CREATE TABLE HISTORY_WIDGET
(
  HISTORY_ID          NUMBER(10),
  WIDGET_ID           NUMBER(10),
  WIDGET_NAME         VARCHAR2(150),
  INTERNAL_STATUS     NUMBER(10),
  ROW_ENTERED         DATE,
  ROW_ENTERED_BY      VARCHAR2(15),
  ROW_MODIFIED        DATE,
  ROW_MODIFIED_BY     VARCHAR2(15)
)
/

We’ll need a unique key for the HISTORY_ID field value in the HISTORY_WIDGET table, so let’s create a new sequence named HISTORY_WIDGET_SEQ.

CREATE SEQUENCE HISTORY_WIDGET_SEQ
  START WITH 1
  MAXVALUE 999999999999999999999999999
  MINVALUE 1
  NOCYCLE
  NOCACHE
  NOORDER
/

Finally, we’ll need to create two triggers responsible for populating the HISTORY_WIDGET table whenever changes are made to the records in the WIDGET table. The trigger POSTDEL_WIDGET is executed after a record is deleted while the trigger POSTUPD_WIDGET is executed after a record is updated. With each data manipulation, the triggers create new records in the history table using the field values from the record that was deleted or updated by using the :OLD reference.

CREATE OR REPLACE TRIGGER POSTDEL_WIDGET
  AFTER DELETE ON WIDGET
  FOR EACH ROW
BEGIN
  INSERT INTO HISTORY_WIDGET
             (HISTORY_ID,
              WIDGET_ID,
              WIDGET_NAME,
              INTERNAL_STATUS,
              ROW_ENTERED,
              ROW_ENTERED_BY,
              ROW_MODIFIED,
              ROW_MODIFIED_BY)
  VALUES     (HISTORY_WIDGET_SEQ.NEXTVAL,
              :OLD.WIDGET_ID,
              :OLD.WIDGET_NAME,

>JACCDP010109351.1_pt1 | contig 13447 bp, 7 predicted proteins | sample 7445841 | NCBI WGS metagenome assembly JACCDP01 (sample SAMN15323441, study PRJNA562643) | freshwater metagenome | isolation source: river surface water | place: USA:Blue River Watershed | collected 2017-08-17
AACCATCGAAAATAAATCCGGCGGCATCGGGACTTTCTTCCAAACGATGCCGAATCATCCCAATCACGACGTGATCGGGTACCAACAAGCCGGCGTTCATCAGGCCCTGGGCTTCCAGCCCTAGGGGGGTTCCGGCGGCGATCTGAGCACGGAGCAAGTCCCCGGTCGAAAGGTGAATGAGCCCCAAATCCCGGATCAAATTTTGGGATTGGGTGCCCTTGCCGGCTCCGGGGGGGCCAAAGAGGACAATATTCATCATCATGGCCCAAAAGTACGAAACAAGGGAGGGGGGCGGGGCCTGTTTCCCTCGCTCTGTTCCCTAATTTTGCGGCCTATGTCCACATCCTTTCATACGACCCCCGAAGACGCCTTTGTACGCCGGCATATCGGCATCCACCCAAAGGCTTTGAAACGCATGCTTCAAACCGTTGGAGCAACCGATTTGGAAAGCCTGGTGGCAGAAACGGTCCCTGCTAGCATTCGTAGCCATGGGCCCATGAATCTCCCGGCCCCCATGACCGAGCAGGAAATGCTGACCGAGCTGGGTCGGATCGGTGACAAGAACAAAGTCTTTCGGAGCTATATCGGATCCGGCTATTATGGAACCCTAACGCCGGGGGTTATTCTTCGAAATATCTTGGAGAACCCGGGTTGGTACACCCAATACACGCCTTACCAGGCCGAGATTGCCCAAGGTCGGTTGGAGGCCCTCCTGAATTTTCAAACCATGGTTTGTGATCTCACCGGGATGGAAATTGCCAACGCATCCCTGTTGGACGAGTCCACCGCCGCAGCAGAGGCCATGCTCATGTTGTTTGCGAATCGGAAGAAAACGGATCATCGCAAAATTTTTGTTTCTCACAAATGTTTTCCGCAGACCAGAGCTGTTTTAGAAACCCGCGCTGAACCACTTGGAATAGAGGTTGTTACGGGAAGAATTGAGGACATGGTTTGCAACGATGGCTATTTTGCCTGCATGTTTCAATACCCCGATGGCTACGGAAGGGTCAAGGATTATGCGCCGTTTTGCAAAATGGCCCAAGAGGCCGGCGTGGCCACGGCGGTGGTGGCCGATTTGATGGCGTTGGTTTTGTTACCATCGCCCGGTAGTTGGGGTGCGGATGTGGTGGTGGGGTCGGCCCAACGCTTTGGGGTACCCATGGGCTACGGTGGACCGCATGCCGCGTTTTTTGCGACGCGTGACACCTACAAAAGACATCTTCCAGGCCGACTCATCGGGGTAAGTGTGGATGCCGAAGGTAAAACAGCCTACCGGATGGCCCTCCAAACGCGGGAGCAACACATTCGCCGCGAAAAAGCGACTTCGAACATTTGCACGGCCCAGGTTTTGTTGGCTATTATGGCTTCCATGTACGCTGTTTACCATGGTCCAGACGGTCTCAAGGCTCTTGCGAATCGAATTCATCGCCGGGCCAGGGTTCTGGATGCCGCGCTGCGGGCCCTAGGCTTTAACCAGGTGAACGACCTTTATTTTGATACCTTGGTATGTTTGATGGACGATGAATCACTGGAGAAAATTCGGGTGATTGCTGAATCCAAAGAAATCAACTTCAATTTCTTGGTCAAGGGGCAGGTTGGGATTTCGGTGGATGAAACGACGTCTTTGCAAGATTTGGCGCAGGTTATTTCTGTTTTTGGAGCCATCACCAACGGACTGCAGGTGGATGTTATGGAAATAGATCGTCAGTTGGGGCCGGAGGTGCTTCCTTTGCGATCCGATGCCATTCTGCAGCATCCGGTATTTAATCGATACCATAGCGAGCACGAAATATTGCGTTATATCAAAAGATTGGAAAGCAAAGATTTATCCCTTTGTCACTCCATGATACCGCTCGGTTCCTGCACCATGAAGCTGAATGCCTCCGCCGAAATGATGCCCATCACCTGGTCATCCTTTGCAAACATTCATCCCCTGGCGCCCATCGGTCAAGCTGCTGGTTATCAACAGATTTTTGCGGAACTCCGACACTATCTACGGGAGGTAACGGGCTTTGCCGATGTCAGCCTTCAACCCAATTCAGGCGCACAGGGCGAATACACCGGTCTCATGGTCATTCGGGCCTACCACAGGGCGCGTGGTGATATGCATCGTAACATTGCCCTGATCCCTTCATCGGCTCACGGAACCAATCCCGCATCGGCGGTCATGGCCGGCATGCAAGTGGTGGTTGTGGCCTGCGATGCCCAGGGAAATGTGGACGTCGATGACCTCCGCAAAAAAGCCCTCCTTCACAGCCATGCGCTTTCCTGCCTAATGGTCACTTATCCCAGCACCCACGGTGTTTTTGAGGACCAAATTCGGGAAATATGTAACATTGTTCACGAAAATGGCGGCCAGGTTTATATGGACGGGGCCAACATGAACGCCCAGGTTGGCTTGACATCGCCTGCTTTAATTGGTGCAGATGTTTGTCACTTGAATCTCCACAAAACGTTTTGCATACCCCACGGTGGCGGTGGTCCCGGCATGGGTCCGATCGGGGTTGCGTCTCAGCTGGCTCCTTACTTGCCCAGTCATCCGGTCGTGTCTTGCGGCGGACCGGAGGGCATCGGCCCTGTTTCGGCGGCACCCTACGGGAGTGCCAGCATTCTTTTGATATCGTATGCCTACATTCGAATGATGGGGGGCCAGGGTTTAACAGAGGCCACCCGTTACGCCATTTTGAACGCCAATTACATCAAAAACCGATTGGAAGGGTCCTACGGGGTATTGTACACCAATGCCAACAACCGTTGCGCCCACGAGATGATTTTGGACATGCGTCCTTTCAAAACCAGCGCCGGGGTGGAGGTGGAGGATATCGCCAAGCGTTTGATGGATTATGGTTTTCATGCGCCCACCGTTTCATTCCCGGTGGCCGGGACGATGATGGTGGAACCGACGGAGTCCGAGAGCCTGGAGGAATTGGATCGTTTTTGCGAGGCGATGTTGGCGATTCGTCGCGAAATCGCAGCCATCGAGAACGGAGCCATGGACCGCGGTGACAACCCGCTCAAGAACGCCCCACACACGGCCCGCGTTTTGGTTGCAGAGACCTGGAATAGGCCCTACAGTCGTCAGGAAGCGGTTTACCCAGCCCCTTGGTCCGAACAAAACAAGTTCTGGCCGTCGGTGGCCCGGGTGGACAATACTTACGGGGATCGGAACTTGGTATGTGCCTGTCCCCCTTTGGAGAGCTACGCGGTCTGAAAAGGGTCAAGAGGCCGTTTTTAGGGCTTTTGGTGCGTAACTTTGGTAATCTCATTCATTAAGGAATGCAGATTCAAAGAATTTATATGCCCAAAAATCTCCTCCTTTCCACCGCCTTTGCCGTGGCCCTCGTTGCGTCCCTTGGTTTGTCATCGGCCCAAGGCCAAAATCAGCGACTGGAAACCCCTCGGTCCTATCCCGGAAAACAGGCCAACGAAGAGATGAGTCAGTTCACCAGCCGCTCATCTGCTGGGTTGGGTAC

:OLD.INTERNAL_STATUS,
              :OLD.ROW_ENTERED,
              :OLD.ROW_ENTERED_BY,
              :OLD.ROW_MODIFIED,
              :OLD.ROW_MODIFIED_BY);
END;
/

CREATE OR REPLACE TRIGGER POSTUPD_WIDGET
  AFTER UPDATE ON WIDGET
  FOR EACH ROW
BEGIN
  INSERT INTO HISTORY_WIDGET
             (HISTORY_ID,
              WIDGET_ID,
              WIDGET_NAME,
              INTERNAL_STATUS,
              ROW_ENTERED,
              ROW_ENTERED_BY,
              ROW_MODIFIED,
              ROW_MODIFIED_BY)
  VALUES     (HISTORY_WIDGET_SEQ.NEXTVAL,
              :OLD.WIDGET_ID,
              :OLD.WIDGET_NAME,
              :OLD.INTERNAL_STATUS,
              :OLD.ROW_ENTERED,
              :OLD.ROW_ENTERED_BY,
              :OLD.ROW_MODIFIED,
              :OLD.ROW_MODIFIED_BY);
END;
/

Since this is a very simple way of maintaining data history, it is important to note how the application should manipulate the data. It is the responsibility of the application to populate the ROW_MODIFIED and ROW_MODIFIED_BY attributes when updating records. More importantly, when deleting records, the application should first perform an update on the record to set the INTERNAL_STATUS_ID equal to 0 and to set the ROW_MODIFIED and ROW_MODIFIED_BY attributes. If this crucial step is not performed, then the history will not include a record capturing when a record was deleted and by whom.